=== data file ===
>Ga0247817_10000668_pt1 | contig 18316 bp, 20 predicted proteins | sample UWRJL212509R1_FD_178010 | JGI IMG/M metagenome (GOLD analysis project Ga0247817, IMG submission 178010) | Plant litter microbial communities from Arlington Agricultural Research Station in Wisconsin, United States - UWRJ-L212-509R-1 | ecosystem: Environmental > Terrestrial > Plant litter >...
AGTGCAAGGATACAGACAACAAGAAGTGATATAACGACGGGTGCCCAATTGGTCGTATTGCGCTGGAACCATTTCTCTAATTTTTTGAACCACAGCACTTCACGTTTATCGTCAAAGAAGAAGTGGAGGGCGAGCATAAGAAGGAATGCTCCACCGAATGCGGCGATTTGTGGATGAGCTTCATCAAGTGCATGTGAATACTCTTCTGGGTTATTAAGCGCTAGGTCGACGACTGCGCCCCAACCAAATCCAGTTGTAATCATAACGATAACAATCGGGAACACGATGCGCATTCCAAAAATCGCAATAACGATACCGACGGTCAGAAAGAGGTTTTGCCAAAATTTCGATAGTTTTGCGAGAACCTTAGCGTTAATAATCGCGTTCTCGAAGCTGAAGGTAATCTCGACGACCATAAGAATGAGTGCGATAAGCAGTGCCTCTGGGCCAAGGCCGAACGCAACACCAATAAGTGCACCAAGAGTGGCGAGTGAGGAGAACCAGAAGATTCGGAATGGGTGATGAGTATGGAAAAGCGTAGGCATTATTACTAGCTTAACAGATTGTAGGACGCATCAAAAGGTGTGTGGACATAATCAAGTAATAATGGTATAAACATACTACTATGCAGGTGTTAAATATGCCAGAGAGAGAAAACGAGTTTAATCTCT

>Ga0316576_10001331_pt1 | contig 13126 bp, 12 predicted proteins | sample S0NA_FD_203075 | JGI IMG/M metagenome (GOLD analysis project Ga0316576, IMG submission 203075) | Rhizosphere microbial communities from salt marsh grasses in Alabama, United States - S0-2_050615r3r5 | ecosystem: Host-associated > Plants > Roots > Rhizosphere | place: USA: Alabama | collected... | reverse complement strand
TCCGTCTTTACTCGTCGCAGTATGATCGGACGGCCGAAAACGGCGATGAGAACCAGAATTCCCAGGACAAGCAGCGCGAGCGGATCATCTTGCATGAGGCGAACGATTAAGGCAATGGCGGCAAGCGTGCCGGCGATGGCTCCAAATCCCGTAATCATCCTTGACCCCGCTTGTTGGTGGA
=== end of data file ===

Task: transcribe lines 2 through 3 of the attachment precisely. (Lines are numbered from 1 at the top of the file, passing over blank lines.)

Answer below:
AGTGCAAGGATACAGACAACAAGAAGTGATATAACGACGGGTGCCCAATTGGTCGTATTGCGCTGGAACCATTTCTCTAATTTTTTGAACCACAGCACTTCACGTTTATCGTCAAAGAAGAAGTGGAGGGCGAGCATAAGAAGGAATGCTCCACCGAATGCGGCGATTTGTGGATGAGCTTCATCAAGTGCATGTGAATACTCTTCTGGGTTATTAAGCGCTAGGTCGACGACTGCGCCCCAACCAAATCCAGTTGTAATCATAACGATAACAATCGGGAACACGATGCGCATTCCAAAAATCGCAATAACGATACCGACGGTCAGAAAGAGGTTTTGCCAAAATTTCGATAGTTTTGCGAGAACCTTAGCGTTAATAATCGCGTTCTCGAAGCTGAAGGTAATCTCGACGACCATAAGAATGAGTGCGATAAGCAGTGCCTCTGGGCCAAGGCCGAACGCAACACCAATAAGTGCACCAAGAGTGGCGAGTGAGGAGAACCAGAAGATTCGGAATGGGTGATGAGTATGGAAAAGCGTAGGCATTATTACTAGCTTAACAGATTGTAGGACGCATCAAAAGGTGTGTGGACATAATCAAGTAATAATGGTATAAACATACTACTATGCAGGTGTTAAATATGCCAGAGAGAGAAAACGAGTTTAATCTCT

>Ga0316576_10001331_pt1 | contig 13126 bp, 12 predicted proteins | sample S0NA_FD_203075 | JGI IMG/M metagenome (GOLD analysis project Ga0316576, IMG submission 203075) | Rhizosphere microbial communities from salt marsh grasses in Alabama, United States - S0-2_050615r3r5 | ecosystem: Host-associated > Plants > Roots > Rhizosphere | place: USA: Alabama | collected... | reverse complement strand